I decided to take a closer look inside Petrie’s cage where I discovered him quietly hanging upside down from his formerly feared jungle gym. He looked at me matter-of-factly. “Hey.” After three years, Petrie had decided that the plastic ring jungle gym and everything on it was safe and worthy of playing on.

If your parrot is a Wallflower-type, be prepared to be extremely patient regarding their desire to play. Just because they won? look at or interact with a toy at first does not mean that they are not interested in it. They probably are, but in their world, feeling safe is of utmost importance and play is secondary, and sometimes it takes a little while — or a long while — for both of those things to happen.

2. Parrot Playtime Personality: The Destroyer

“Wrecking Crew, Party of ONE…” That’s the motto of The Destroyer. Unlike The Wallflower, The Destroyer can’t WAIT to get their beak into a new bird toy, and there is absolutely NO need for acclimation from afar. You’ll be lucky if you can get it completely out of the package.

Some of the best bird toys for The Destroyer are ones that take a lot of work to tear up. Appropriately sized chunks of safe wood, natural leather, tightly woven palm leaves with other toys hidden inside, chewable soft (and safe) plastics and knotted cotton or sisal rope are all good things to start with. The more difficult something is to demolish, the more focused The Destroyer’s energy and attention will be on it versus looking around your house to see what they can turn into teeny little toothpicks.

Unlike The Wallflower, The Destroyer can’t WAIT to get their beak into a new bird toy, and there is absolutely NO need for acclimation from afar.

Puzzle toys can also be extremely effective in channeling the energy of The Destroyer. Heavy-duty acrylic puzzle toys are great for several reasons:

  • They make playtime an absolute challenge for extremely inquisitive parrots.
  • They are virtually indestructible, which is great from an economical standpoint because let’s face it; parrot toys aren’t cheap, especially when you have a Destroyer in your home.
  • They can be filled with all sorts of things from shreddable paper to yummy treats, creating variety and interest each and every time.
Moluccan cockatoo

“Destroyers,” like Moluccan cockatoos, need toys that work as hard as they do. Courtesy of Cathy Coleman

3. Parrot Playtime Personality: The Clown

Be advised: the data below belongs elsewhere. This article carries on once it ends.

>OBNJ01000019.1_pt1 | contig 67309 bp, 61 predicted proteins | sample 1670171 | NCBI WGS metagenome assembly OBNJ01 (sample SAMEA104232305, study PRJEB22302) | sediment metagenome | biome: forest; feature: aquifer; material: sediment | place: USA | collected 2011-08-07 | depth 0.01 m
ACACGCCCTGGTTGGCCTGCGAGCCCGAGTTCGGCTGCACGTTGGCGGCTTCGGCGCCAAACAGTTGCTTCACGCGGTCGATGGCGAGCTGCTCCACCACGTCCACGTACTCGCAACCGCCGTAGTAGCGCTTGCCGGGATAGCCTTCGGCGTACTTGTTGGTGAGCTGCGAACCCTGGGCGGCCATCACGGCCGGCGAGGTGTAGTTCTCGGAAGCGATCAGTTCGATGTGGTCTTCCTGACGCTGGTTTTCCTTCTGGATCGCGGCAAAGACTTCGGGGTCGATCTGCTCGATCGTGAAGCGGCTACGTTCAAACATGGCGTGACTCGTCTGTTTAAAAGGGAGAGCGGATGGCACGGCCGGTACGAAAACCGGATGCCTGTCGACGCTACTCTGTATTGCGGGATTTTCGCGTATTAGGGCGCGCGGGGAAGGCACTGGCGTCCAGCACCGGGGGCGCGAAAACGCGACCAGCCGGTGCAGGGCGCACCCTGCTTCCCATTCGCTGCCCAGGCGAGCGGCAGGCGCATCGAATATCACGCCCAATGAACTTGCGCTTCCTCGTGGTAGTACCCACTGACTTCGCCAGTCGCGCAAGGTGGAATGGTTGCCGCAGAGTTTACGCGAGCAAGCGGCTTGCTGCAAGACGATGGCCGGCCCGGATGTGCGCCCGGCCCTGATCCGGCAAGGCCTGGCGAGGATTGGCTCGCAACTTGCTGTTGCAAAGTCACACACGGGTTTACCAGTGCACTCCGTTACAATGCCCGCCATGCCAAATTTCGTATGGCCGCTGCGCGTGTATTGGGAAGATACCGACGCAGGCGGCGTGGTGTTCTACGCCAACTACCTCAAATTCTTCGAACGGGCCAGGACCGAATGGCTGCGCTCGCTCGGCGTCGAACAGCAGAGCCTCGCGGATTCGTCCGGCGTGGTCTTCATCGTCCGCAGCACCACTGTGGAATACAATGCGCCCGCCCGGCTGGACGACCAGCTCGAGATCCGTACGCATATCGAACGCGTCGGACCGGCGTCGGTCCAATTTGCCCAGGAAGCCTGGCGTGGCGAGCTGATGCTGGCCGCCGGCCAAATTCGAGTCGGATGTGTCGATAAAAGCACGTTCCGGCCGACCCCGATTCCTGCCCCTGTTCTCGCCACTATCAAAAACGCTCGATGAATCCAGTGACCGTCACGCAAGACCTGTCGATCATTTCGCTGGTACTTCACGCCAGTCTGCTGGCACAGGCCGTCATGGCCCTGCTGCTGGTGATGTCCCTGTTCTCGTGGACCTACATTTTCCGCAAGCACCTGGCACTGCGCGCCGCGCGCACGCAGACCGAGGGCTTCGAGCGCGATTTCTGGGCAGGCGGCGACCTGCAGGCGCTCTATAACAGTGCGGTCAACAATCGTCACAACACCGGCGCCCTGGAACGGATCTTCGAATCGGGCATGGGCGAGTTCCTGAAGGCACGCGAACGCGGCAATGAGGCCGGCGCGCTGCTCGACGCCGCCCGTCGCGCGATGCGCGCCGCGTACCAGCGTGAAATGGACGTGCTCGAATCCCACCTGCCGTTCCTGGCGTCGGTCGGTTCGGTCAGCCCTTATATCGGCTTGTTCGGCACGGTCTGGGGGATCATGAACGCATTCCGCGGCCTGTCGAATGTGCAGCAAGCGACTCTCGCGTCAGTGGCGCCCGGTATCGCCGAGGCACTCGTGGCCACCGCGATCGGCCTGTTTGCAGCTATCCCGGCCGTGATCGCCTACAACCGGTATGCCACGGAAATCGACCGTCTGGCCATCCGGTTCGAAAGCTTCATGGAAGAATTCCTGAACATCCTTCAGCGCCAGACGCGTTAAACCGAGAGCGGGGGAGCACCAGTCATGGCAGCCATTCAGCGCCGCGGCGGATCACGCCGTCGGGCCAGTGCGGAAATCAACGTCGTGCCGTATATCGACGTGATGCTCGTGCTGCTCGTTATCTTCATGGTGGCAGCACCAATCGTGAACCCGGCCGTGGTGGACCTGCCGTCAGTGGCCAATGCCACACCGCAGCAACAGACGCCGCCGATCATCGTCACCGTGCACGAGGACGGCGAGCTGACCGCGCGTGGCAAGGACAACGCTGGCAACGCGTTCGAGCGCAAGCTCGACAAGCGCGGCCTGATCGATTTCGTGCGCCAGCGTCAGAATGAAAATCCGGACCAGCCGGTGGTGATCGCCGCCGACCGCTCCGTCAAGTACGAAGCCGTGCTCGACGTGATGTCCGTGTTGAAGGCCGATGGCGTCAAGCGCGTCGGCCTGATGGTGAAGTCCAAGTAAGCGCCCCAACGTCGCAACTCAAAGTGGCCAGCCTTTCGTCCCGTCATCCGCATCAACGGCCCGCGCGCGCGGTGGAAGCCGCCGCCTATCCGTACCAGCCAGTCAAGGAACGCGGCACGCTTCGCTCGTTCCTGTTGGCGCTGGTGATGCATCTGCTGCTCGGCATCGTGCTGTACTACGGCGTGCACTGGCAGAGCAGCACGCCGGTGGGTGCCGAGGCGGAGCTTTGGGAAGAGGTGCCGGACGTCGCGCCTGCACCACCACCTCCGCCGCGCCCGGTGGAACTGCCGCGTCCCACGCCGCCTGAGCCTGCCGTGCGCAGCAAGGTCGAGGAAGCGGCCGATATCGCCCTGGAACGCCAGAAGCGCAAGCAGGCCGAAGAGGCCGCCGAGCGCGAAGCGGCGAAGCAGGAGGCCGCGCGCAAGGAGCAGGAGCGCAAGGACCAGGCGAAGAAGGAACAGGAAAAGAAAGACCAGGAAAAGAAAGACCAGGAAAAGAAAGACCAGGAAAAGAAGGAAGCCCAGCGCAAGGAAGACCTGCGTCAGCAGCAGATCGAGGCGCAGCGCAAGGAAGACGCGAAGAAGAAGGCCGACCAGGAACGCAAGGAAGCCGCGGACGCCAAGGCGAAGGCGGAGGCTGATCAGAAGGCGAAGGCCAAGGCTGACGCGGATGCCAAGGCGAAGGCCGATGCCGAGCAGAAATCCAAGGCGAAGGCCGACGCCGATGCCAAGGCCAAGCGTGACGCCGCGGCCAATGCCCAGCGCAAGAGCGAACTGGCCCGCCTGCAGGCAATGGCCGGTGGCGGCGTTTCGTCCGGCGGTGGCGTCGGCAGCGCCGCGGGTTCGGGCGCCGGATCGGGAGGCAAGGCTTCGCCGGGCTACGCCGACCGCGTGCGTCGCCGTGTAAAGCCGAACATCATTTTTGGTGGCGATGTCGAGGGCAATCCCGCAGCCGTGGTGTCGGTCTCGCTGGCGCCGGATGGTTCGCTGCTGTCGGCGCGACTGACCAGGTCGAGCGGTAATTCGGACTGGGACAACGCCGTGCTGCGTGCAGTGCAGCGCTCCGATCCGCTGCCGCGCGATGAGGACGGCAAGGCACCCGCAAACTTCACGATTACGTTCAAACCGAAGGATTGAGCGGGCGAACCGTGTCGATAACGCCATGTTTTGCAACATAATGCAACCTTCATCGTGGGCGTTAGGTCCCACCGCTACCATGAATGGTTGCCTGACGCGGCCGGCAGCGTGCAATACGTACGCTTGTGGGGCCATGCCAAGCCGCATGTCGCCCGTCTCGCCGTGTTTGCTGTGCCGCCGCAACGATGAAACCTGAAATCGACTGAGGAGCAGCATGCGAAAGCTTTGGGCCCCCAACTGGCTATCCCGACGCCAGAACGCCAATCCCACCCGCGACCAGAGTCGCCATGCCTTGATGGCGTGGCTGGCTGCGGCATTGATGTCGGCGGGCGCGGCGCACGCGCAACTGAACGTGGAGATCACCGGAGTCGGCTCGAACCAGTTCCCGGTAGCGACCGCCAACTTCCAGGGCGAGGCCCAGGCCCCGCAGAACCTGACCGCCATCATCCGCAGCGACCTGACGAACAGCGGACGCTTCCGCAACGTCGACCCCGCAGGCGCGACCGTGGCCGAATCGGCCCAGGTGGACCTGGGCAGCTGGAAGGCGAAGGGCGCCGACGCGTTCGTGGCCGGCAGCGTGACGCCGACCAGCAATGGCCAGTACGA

Clowns are the McGyvers of the parrot world, turning anything into something magical and fun.

Content with the most mundane object, The Clown plays happily and endlessly. Much like a human child, they have a never-ending supply of imagination. A simple plastic milk jug cap becomes a fancy tambourine, a very effective head scratcher, an extremely dapper top hat, and even a nice little scoop to happily fling water and/or food out of their bowls with.

The Clown rarely destroys their bird toys, and can sometimes be found having very pleasant little conversations with the former plastic cap, now imaginary friend. Unlike The Destroyer, the goal of The Clown is usually not to tear something apart, but apparently to develop a quaint little relationship with it.

Foot toys seem to be the most preferred for The Clown, because they are very “tactile” oriented and like to hold smaller, different shaped toys in their feet. They will often wave their toys around like they are conducting an orchestra.

Sometimes a favorite toy will often be tucked up under a wing. I have seen Petrie scratch his head with a dry rotini noodle and then stick it under his wing just in case he needs it later. He tried doing the same thing with an ice cubeŠonce.

It’s important to remember that once parrots becomes confident with new toys in their environment, they may migrate between these three playtime personality types instead of always remaining tentative, bold, or down right silly in their methods of play. It just takes time and patience on our part to allow them to develop their play styles with toys that bring out their curious, imaginative, and sometimes destructive natures.

Article Categories:
Behavior and Training · Birds